The Manteca Tidewater Bikeway is a multi-purpose trail that runs from north to south through the city of Mantecasco, California. Hetch Hatchey Trail stretches from the northwest part of Modesto and runs underground through Modestos.
The northern border is Del Puerto Creek and the southern border is the city of Mantecasco, the city of Modesto and a small part of the San Joaquin Valley. The Manteca Tidewater Bikeway includes two trails: Hetch Hatchey Trail and its southern border. The Northern Border: The northern border is the brook del Puerto, while the southern border is the brook Santa Cruz, the brook San Jose.
The USGS and many map services call the site "Cherokee," which is interesting because the post office there has existed under different names for more than 160 years. Locals called the city Cherokee until the United States Postal Service mandated a name change. The name appeared on many contemporary maps, but when the post office opened in 1855, the name was changed to Patterson to avoid confusion with the nearby town of Patterson, California, a small town in the San Joaquin Valley.
The gold rush came to Cherokee in the 1850s, when a group of Cherokee Indians started mining there and gave it its name. A few years earlier, the US Army estimated that the Cherokee area had been excavated and that 330 million yards had been left. As mentioned above, the mining prospects in Cherokee's area were not without promise, but it was not dug because Cherokee did not consider any of them to be a mineral resource.
Today, Patterson is in transition and is developing into a fully fledged city. The city has 3,829 inhabitants, of which 1,830 (32.5%) are inhabited by tenants, and there are a total of 4,943 (3.01%), of which 67. 5% are owners - occupied and 1.29% (2.7%). It has an average income of $30,000 a year and a median household income of about $25,500 a month.
The racial composition of the city is as follows: African Americans, Hispanics, whites, Asians, Latinos and Native Americans (1.7%).
Lightly tinted areas within the border are the hours spent in the sun, at sunrises and sunsets, and the number of hours of daylight per day.
The first spring blooms appear in Patterson at the end of March or the beginning of April, rarely before 18 February and appear in April or April. Patterson's clear part of the year begins on May 11 and lasts 5.5 months, until October 26. Based on the increasing degrees per day and the number of hours of daylight during the day and night, it does not appear until February or March of each year, but rarely earlier than March. The Patterson is grown from March 1 to April 30, starting on April 1 and ending on November 19 or the end of October.
Summer is hot, dry and clear in Patterson, and winter is cold, wet and partly cloudy in Patterson. Based on the tourism score, the best time to visit Patterson in warm weather is from early June to late September. The best time to visit Patterson in late June or late August is on this basis and the worst time of year is late July to mid-August, with good chances to visit Patterson in the summer months of June, July, August and September, but not in winter. According to tourism results, the period between the beginning of May and the end of May is the warmest period and the beginning of August to the beginning of September is the coldest and the best time of the summer.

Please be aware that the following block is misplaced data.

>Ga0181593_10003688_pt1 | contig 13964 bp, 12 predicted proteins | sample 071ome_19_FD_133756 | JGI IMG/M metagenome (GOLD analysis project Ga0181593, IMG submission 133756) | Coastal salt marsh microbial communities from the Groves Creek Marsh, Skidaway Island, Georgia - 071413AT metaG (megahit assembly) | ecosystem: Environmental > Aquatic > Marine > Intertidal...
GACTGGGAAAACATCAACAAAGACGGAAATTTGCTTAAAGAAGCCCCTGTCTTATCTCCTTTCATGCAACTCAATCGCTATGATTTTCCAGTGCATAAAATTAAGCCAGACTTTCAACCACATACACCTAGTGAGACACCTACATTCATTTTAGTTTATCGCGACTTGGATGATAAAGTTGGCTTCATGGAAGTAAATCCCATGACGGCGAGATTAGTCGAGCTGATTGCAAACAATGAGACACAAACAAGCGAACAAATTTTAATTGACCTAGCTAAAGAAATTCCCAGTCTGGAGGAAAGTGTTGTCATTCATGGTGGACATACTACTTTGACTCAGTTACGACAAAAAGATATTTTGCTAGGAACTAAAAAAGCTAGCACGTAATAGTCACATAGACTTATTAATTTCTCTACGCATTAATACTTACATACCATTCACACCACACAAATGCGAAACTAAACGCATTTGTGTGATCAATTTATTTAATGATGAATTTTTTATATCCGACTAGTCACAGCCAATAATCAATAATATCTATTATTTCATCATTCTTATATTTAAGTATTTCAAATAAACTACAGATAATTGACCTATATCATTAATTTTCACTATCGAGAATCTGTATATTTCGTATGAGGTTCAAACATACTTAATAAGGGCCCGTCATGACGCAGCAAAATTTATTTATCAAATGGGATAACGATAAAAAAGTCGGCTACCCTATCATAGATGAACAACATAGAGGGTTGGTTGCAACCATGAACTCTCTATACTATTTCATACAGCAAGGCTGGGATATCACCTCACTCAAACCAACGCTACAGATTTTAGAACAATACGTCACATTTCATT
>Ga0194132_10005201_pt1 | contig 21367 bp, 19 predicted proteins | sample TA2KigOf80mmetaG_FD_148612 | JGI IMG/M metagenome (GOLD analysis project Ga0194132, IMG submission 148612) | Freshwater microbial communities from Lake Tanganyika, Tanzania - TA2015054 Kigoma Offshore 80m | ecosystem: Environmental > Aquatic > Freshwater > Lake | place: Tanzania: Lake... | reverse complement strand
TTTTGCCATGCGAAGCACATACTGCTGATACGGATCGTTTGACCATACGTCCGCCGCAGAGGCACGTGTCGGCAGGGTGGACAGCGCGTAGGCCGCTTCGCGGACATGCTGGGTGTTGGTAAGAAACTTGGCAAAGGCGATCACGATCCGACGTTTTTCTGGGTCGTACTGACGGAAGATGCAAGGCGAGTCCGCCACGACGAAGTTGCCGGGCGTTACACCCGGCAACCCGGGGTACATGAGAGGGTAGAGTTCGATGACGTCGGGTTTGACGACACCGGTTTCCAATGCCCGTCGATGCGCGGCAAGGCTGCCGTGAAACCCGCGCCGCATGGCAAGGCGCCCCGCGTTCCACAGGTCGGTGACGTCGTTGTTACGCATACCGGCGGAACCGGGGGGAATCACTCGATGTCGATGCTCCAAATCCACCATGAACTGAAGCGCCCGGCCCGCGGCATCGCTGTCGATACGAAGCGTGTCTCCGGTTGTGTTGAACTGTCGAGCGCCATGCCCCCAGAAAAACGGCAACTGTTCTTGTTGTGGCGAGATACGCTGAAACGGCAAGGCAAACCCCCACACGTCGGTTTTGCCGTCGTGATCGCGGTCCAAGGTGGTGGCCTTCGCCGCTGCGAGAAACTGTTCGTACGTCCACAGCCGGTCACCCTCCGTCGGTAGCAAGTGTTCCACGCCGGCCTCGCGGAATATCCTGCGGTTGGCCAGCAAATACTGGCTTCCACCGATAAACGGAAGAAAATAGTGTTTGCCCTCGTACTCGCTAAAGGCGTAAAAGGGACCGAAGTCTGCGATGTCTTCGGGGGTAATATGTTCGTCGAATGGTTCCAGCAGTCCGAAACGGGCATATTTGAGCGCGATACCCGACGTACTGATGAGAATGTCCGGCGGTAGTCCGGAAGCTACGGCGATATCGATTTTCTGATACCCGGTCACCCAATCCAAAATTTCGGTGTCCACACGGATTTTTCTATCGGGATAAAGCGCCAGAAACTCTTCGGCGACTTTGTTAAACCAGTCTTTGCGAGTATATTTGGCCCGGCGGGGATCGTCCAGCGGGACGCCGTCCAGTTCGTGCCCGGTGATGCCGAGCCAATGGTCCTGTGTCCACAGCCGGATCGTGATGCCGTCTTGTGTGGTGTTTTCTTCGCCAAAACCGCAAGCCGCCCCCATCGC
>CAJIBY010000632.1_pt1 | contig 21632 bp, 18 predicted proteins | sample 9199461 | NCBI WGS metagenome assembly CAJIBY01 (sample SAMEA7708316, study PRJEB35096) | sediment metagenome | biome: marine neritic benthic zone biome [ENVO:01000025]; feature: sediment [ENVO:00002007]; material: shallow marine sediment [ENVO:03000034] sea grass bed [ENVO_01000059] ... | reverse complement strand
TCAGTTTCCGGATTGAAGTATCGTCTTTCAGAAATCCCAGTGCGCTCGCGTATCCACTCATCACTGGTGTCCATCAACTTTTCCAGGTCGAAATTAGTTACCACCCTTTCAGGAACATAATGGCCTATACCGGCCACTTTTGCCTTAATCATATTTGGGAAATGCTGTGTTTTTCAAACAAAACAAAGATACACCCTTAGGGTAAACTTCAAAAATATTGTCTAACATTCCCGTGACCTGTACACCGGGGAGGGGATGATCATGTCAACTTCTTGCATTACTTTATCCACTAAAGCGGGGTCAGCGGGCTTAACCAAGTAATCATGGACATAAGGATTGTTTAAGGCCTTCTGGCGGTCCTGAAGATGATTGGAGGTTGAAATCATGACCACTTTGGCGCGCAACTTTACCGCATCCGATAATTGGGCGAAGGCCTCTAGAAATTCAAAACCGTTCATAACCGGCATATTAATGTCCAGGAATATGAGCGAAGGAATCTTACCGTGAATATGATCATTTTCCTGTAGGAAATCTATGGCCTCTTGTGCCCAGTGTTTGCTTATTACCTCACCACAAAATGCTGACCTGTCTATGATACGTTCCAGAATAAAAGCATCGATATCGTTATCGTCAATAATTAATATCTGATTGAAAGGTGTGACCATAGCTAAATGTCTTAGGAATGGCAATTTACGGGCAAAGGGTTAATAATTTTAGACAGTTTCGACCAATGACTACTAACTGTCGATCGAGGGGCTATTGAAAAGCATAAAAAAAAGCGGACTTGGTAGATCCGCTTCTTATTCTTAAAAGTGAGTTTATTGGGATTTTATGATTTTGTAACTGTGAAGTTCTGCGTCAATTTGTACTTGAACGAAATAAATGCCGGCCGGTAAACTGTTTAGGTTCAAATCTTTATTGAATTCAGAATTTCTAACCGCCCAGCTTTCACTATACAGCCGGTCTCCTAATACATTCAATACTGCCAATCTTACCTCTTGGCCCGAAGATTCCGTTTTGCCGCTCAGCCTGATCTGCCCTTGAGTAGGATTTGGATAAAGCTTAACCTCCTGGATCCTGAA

The topography within 2 miles of Patterson has only slight differences in elevation and the sky is cloudy. The perceived humidity in Patterson does not vary significantly, measured against humidity, which is muggy, oppressive and miserable, remaining virtually constant at 0.0.
The Highway 87 Bikeway follows State Route 87, and the Lower Silver Creek Trail runs along the south side of the river, from Patterson Road to the Pacific Coast Highway. The Isabel Avenue Trail, which runs through the city from the intersection of Main Street and Isabel Street south of Patterson Boulevard. A highway is being built and will pass through Patterson in the future, possibly as part of an extension of the highway to Interstate 5.
It is part of the Modesto Metropolitan Statistical Area and is located in the Central Valley of California, north of Sacramento and south of San Francisco. With over 1,500,000 inhabitants, it is the second largest city in Central California, behind only San Jose.
The French Camp Slough Trail (also known as the San Joaquin River Trail), which runs parallel to the waterway through the levees of southern Stockton. The Highway 237 bikeway runs parallel to State Route 237 and Patterson Trail, the French camp's Slough Trail. Patterson is also subject to state legislation to define a route for California's bike and pedestrian system, though that route is not built in Stanislaus County.